Get

The http:get() action works in the same manner as http:post(), except that an HTTP GET is used instead of a POST and the parameters are encoded as an HTTP query string.

Put

The http:put() action works in the same manner as http:post(), except that an HTTP PUT is used instead of a POST. For example, here is a user defined action, update, that uses http:put():

Delete

The http:delete() action works in the same manner as http:post(), except that an HTTP DELETE is used instead of a POST.

Patch

The http:patch() action works in the same manner as http:post(), except that an HTTP PATCH is used instead of a POST.

Head

The http:head() action works in the same manner as http:post(), except that an HTTP HEAD is used instead of a POST.

Processing the Response

If autoraise is set, the rule will automatically raise an event with the event domain http and the event type equal to the HTTP method used (i.e. post, put, get, delete). The event will contain the following attributes:

  • label - the value that autoraise was set to. This is useful for distinguishing similar events in the event expression. 
  • content - the content of the response. This is decoded, if possible.
  • content_type - the content type
  • content_length - the length, in bytes, of the content
  • status_code - the HTTP status code
  • status_line - the textual description of the HTTP status

The autoraise parameter is given with a string as its value. When the explicit event is automatically raised, one of the event parameters will be label and it will have the value of the autoraise string.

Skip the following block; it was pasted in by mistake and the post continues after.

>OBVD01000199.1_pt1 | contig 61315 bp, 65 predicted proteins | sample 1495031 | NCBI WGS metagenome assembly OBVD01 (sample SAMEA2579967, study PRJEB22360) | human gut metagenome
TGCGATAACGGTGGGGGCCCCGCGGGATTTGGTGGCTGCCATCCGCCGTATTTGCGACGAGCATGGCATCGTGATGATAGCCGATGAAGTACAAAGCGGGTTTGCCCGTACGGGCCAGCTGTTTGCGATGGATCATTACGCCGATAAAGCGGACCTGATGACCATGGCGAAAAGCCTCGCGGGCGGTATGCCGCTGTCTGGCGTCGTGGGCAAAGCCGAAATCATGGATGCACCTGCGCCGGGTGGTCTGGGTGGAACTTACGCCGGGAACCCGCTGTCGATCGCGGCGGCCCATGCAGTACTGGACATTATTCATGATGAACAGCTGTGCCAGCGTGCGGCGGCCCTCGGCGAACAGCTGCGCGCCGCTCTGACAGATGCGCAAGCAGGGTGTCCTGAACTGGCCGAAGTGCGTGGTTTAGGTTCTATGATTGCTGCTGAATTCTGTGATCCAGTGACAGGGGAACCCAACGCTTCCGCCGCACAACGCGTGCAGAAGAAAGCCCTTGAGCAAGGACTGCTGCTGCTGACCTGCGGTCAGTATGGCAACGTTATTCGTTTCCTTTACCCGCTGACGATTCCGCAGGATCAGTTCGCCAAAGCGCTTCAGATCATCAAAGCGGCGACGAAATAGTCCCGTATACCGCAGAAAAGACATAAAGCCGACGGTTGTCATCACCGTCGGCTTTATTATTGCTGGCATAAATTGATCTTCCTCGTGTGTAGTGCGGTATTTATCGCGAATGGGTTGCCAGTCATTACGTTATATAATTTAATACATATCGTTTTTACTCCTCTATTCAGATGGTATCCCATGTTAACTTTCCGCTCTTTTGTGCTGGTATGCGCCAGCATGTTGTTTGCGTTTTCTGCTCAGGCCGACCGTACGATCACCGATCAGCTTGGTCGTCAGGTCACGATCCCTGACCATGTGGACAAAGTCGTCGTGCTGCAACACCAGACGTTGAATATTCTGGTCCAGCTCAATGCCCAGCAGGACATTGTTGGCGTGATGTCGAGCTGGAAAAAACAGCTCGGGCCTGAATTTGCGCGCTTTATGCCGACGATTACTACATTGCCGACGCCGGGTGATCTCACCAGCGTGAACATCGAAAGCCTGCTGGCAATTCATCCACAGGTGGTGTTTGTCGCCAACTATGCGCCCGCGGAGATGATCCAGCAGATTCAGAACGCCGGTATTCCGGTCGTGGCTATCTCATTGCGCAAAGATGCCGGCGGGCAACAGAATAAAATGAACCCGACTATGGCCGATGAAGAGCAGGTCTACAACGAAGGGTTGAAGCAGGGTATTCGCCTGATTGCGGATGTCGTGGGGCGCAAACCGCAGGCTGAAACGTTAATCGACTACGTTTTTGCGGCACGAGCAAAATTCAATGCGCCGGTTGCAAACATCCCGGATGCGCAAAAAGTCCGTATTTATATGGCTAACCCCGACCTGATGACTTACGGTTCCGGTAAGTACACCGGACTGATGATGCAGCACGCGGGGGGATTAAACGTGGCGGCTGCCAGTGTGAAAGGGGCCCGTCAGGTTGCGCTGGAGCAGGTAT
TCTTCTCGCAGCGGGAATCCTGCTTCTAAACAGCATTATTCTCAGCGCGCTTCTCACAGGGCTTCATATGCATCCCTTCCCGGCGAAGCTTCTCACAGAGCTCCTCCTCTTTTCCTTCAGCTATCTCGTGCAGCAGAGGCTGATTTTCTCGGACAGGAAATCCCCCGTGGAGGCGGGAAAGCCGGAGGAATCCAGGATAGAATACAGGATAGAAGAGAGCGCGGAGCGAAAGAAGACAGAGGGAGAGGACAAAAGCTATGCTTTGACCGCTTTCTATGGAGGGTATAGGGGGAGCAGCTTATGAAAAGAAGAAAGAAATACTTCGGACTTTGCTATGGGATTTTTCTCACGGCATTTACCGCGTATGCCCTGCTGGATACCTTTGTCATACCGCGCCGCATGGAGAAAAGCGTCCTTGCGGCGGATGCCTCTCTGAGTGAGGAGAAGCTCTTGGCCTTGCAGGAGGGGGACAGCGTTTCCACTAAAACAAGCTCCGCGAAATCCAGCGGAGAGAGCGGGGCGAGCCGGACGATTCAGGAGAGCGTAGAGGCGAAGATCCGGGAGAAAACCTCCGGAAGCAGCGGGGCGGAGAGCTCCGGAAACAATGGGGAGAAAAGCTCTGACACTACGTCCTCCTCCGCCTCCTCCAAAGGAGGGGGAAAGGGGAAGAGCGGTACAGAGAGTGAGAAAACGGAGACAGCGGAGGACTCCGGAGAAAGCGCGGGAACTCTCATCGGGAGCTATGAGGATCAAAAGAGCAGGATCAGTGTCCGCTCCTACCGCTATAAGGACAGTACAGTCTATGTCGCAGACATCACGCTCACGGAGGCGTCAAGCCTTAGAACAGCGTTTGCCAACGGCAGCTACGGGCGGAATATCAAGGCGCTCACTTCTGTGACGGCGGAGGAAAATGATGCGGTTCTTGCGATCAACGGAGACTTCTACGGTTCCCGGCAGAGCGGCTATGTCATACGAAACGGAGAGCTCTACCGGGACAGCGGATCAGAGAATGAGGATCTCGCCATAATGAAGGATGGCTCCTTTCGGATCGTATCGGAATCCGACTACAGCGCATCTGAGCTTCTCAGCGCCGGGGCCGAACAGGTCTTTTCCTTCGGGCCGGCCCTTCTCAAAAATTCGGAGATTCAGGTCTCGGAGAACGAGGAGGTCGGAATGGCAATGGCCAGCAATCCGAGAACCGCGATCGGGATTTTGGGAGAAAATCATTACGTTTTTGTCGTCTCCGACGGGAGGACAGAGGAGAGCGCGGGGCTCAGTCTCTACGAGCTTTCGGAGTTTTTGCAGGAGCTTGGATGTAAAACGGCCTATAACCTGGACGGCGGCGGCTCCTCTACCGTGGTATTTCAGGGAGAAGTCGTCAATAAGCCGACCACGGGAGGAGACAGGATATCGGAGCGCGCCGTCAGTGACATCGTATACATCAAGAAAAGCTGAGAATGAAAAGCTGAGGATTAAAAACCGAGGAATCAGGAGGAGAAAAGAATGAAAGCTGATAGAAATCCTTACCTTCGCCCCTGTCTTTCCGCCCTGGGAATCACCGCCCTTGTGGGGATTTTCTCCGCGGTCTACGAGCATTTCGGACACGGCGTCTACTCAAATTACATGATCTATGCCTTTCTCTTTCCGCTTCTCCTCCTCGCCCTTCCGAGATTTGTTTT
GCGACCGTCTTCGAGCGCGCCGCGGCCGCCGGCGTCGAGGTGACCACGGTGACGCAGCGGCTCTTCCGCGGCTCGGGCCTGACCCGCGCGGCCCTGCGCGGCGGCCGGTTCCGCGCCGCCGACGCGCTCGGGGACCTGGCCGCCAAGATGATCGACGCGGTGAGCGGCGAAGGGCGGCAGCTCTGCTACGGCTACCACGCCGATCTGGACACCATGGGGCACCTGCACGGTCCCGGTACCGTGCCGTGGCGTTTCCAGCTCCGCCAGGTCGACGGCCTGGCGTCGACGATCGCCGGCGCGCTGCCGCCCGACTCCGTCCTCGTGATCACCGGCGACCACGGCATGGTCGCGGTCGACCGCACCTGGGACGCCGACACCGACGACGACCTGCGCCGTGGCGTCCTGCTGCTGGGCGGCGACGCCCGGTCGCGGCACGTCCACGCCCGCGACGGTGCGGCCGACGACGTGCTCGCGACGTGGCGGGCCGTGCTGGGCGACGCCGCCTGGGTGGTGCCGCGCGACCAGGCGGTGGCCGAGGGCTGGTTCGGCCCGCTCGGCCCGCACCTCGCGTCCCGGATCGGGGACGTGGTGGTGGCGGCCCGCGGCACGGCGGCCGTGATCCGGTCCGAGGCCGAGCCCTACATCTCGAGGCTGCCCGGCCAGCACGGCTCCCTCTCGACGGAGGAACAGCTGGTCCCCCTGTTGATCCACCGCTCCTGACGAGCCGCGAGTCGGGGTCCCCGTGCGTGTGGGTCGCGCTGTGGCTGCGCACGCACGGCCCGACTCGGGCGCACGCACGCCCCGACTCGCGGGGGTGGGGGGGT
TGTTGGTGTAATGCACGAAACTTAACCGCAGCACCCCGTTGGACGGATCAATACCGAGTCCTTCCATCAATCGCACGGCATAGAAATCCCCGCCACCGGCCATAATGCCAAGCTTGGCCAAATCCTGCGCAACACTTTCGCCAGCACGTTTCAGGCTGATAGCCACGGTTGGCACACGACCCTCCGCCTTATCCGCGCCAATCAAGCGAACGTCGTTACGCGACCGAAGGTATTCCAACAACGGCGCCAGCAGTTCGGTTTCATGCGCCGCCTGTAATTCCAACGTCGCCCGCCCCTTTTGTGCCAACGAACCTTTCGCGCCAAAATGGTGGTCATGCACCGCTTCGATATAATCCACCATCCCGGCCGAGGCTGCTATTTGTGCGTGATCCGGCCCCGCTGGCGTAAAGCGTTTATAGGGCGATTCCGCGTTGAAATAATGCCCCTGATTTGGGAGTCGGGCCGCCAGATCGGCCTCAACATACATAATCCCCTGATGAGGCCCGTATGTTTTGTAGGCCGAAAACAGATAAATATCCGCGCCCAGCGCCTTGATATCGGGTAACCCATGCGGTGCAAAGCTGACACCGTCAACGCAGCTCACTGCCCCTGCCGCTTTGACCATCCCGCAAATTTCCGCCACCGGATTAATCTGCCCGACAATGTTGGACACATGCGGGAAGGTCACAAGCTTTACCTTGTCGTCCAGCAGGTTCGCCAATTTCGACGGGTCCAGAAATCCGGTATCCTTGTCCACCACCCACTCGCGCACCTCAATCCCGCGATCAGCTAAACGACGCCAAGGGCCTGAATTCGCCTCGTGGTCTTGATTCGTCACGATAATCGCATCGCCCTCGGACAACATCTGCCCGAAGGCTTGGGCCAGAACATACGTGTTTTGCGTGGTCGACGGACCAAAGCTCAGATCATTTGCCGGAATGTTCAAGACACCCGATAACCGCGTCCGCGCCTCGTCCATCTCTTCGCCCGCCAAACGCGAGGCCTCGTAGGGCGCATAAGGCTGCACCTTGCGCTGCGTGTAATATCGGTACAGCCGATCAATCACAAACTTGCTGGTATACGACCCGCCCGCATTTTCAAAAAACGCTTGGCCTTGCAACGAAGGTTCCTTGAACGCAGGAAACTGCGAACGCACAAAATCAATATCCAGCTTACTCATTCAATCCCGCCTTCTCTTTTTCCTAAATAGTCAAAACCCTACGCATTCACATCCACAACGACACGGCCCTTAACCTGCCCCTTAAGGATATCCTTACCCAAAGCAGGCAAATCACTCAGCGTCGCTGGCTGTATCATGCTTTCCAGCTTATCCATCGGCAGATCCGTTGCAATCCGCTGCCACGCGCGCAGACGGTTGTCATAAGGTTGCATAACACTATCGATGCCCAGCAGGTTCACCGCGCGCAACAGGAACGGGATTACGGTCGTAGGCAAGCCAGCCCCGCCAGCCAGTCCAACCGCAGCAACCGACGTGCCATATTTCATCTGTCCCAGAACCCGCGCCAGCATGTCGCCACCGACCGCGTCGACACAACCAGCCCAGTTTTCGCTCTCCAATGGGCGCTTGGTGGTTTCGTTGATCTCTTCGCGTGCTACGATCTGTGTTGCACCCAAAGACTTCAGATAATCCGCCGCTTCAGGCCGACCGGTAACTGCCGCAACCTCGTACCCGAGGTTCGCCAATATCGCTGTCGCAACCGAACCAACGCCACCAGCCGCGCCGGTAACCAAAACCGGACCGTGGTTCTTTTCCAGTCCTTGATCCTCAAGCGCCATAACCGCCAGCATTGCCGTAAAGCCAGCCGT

Each action defines its own event domain and type. For the http:post() action the event that is raised will have event domain http and event type of post. Similarly, each action will include relevant data from the action. The response values given above are sent as event parameters and can thus be checked as part of the event selection. The http:post() action includes response information from the POST.

The following simple example shows a rule that has an http:post() action with an event autoraise:

This is roughly equivalent to the following rule:

 

The biggest difference is that the autoraise would create an event with the event domain http while the raise statement would create an event with the event type explicit.

Assuming we raised the http:post event in the first rule shown above, we could chain additional rules for subsequent processing of the response. The following two rules check the status code of the response and present a notification of the result:

The second rule fires when the status code in the response indicates an error, logs the error, and uses the last control statement in the postlude to stop subsequent processing of rules in the ruleset.

This example rule shows the content of the response if its content type is “text.”

Rule chaining from an autoraise on an http:post() action provides a convenient and simple way of easily dealing with the results of an action.